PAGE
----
The Board affirmed a Section 2(e)(1) refusal to register the mark NAG CHAMPA, finding the mark to be merely descriptive of “incense sticks.” The Board concluded that the mark “describes without thought or imagination the name of a well-known scent or fragrance found in Applicant’s incense.” In re Shrinivas Sugandhalaya, Serial No. 78691247 (Feb. 9, 2016) [not precedential].
The evidence submitted by Examining Attorney Jeffrey S. DeFord established a prima facie case that MAG CHAMPA is widely used to identify and describe a scent found not only in incense, but also in soap, perfume oil, essential oils, candles, and other personal toiletries. The exact composition of the NAG CHAMPA scent varies, but it is generally considered to contain Champa flower extracts, resins, and sandalwood.
Applicant argued that third party products offered on ebay and amazon.com are infringing uses of NAG CHAMPA, and further that applicant has vigorously policed the NAG CHAMPA mark. The Board was not impressed:
If Applicant has sought to stop third-party use of the term NAG CHAMPA for incense, we see little or no evidence of any success in this endeavor. The record is replete with the use of NAG CHAMPA for a vast array of scented products. Accordingly, we cannot discount the third-party uses of NAG CHAMPA for incense, as Applicant suggests. Contrary to Applicant’s argument that these third parties are seeking to use NAG CHAMPA as a source identifier, nearly all of these products have other names or indicia to distinguish the sources of the incense.
Applicant claimed that the term NAG CHAMPA was coined by its founder in 1964, based in part on the names and nicknames of his children. Even if that is true, however, the Board must consider the present meaning of NAG CHAMPA, since registrability must be determined at the time registration is sought.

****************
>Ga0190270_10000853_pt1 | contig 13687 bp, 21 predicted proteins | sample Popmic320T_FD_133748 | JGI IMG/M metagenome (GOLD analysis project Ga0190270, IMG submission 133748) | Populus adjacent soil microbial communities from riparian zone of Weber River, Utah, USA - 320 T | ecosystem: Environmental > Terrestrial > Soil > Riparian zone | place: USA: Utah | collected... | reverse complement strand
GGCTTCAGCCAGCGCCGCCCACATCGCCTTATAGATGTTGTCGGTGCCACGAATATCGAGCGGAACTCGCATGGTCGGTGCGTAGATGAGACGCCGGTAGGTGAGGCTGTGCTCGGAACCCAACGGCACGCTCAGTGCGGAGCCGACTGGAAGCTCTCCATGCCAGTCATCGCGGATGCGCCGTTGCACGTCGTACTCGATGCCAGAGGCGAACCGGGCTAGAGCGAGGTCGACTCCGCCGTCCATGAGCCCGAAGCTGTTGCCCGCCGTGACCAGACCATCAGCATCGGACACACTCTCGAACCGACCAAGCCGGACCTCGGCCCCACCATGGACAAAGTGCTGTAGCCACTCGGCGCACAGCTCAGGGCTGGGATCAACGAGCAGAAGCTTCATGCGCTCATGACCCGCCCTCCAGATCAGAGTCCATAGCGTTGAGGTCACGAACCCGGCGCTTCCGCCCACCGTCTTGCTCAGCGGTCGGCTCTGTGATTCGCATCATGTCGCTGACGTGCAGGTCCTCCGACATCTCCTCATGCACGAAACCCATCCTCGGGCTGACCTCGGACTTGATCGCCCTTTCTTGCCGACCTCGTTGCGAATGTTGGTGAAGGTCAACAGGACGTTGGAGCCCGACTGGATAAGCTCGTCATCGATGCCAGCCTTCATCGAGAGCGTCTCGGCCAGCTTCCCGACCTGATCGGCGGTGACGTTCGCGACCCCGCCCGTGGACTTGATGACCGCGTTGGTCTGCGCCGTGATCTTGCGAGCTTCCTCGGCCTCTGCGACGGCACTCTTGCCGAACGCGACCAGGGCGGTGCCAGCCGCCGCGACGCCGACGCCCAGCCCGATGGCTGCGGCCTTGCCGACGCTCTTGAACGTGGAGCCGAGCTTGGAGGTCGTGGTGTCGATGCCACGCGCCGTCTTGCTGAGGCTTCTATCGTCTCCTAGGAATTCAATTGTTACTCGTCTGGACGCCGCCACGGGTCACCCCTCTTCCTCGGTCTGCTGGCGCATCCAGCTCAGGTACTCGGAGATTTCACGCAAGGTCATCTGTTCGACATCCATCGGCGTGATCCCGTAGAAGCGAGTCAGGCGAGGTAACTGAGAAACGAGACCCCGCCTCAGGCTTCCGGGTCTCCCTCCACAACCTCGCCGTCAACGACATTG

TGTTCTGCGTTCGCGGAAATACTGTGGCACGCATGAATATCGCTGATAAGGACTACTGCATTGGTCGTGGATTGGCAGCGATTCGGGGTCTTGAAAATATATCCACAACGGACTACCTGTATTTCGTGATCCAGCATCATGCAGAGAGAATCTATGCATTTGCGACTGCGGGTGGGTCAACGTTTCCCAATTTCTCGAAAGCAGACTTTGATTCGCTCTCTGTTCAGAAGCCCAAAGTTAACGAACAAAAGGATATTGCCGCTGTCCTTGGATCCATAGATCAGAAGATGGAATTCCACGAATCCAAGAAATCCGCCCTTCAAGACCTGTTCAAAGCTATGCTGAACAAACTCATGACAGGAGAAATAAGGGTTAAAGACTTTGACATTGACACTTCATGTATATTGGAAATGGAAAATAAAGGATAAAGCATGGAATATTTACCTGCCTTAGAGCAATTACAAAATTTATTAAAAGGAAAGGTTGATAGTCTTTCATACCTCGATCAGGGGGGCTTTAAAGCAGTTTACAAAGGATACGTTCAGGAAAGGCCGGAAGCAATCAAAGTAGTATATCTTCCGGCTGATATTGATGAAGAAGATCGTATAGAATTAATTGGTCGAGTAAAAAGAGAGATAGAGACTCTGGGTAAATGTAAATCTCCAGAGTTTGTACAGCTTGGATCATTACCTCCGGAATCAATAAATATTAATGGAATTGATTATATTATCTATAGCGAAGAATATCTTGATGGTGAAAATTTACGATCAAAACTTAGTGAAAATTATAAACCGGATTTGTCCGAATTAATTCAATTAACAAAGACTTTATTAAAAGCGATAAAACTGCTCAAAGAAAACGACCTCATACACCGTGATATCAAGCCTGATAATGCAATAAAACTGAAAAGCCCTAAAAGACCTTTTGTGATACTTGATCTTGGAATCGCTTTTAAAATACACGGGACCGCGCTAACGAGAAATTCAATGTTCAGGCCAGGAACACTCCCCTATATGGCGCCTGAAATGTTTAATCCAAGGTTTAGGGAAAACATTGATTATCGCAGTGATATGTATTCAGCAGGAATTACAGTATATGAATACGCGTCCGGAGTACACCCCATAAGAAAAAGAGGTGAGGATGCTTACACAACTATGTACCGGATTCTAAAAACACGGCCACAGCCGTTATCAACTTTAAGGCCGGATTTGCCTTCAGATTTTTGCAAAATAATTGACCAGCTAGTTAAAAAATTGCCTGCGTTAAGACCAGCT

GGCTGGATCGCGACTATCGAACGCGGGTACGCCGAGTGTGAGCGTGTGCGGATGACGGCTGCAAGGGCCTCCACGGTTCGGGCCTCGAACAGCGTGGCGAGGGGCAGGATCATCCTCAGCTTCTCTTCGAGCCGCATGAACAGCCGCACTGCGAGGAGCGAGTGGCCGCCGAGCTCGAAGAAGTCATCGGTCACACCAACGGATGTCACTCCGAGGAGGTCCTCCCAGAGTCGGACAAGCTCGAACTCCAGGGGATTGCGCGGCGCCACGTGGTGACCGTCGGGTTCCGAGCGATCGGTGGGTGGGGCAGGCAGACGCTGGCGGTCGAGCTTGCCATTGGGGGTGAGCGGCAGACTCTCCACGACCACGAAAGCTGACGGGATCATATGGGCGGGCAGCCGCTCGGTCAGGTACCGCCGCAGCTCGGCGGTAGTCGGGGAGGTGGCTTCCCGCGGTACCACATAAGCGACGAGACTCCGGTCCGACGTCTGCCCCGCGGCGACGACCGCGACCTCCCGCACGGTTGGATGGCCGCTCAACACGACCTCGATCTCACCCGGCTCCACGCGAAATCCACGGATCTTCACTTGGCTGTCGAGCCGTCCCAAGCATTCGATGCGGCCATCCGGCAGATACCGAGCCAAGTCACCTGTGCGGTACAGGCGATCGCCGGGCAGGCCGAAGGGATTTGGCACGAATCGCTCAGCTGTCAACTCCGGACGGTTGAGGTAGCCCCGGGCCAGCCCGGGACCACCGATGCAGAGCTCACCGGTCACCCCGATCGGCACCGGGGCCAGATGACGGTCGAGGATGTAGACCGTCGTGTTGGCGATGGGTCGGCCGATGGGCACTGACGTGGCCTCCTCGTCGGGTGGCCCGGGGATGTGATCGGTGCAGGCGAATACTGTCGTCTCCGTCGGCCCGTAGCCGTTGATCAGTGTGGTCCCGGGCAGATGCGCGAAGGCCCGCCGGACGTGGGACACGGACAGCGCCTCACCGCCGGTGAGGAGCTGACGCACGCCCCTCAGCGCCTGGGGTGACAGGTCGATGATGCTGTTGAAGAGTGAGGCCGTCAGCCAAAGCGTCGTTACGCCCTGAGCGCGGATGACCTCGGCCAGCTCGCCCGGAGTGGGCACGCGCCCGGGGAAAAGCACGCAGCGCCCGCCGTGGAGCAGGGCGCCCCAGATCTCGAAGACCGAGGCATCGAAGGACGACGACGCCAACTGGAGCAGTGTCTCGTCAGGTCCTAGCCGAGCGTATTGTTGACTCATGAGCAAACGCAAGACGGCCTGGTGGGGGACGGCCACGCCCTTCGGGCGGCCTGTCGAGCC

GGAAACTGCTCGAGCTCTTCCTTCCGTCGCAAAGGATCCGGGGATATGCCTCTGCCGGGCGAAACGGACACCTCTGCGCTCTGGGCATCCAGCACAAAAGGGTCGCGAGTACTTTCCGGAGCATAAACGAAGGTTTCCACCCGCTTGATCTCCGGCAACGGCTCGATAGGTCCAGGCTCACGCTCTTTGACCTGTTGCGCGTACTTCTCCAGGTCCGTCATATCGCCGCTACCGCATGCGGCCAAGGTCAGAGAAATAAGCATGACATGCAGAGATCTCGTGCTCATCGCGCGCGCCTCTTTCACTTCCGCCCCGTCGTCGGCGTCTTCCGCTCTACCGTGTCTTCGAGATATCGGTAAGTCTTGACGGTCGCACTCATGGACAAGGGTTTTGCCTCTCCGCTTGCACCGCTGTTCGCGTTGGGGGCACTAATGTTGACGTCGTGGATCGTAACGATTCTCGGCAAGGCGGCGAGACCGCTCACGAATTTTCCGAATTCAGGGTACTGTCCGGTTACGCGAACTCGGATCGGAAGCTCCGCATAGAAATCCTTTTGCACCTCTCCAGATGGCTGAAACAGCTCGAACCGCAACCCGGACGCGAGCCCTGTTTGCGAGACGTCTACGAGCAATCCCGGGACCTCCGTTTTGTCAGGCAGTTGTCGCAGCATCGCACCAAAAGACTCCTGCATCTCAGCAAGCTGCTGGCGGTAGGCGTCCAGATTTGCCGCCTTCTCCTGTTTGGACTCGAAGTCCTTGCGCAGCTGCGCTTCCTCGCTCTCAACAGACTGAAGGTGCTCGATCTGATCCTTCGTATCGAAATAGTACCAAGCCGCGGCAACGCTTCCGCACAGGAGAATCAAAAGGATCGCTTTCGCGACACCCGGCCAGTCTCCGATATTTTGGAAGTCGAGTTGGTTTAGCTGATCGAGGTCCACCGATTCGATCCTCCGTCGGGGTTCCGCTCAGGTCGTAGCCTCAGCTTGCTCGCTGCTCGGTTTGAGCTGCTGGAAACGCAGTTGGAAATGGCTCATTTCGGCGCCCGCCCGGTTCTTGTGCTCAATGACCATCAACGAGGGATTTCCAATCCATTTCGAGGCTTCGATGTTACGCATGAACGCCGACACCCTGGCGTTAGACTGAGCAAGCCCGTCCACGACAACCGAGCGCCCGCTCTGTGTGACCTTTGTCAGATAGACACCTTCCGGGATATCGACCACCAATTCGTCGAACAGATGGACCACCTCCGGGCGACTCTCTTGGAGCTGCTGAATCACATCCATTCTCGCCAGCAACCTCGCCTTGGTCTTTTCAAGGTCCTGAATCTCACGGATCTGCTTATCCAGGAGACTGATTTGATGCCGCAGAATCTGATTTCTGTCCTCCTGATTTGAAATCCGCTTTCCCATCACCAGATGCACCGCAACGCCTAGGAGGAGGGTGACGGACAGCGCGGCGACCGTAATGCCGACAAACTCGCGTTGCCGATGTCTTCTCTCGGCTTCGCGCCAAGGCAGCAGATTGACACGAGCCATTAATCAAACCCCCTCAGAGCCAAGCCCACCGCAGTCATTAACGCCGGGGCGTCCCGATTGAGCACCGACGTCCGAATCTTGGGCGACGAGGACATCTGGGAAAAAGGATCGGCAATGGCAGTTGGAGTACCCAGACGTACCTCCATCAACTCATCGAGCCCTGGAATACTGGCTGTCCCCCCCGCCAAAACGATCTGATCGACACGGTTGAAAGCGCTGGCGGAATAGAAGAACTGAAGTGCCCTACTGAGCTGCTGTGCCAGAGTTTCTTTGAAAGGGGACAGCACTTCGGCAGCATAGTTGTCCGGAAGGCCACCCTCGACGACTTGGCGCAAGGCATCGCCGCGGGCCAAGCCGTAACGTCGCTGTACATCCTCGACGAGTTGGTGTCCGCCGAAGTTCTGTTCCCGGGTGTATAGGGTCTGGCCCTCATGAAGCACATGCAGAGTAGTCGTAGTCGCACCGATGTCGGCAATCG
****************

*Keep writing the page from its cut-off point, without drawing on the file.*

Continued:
Applicant also contended that its mark has acquired distinctiveness, based on long use, sales of product nearing 40 million dollars in the period 1994-2013, and the availability of its product on ebay, amazon.com, and google.com. The Board was unimpressed. Use of the mark since 1990 might indicate commercial success of the product, but third party use and the nature of the mark undermine the Section 2(f) claim. Moreover, applicant’s uses the mark NAG CHAMPA along with other prominent indicia on its packaging, and consumers may look to that other indicia as source identifiers.
Furthermore, given the widespread third-party use of the term, applicant’s use “can hardly be called exclusive.”
And so the Board denied the Section 2(f) claim and affirmed the Section 2(e)(1) refusal.
Even if Applicant was the initial user of NAG CHAMPA in the United States, the marketplace no longer reflects substantially exclusive use by Applicant. Nor has Applicant provided any explanation as to why it waited nearly fifteen years, from 1990 to 2005, before filing its application.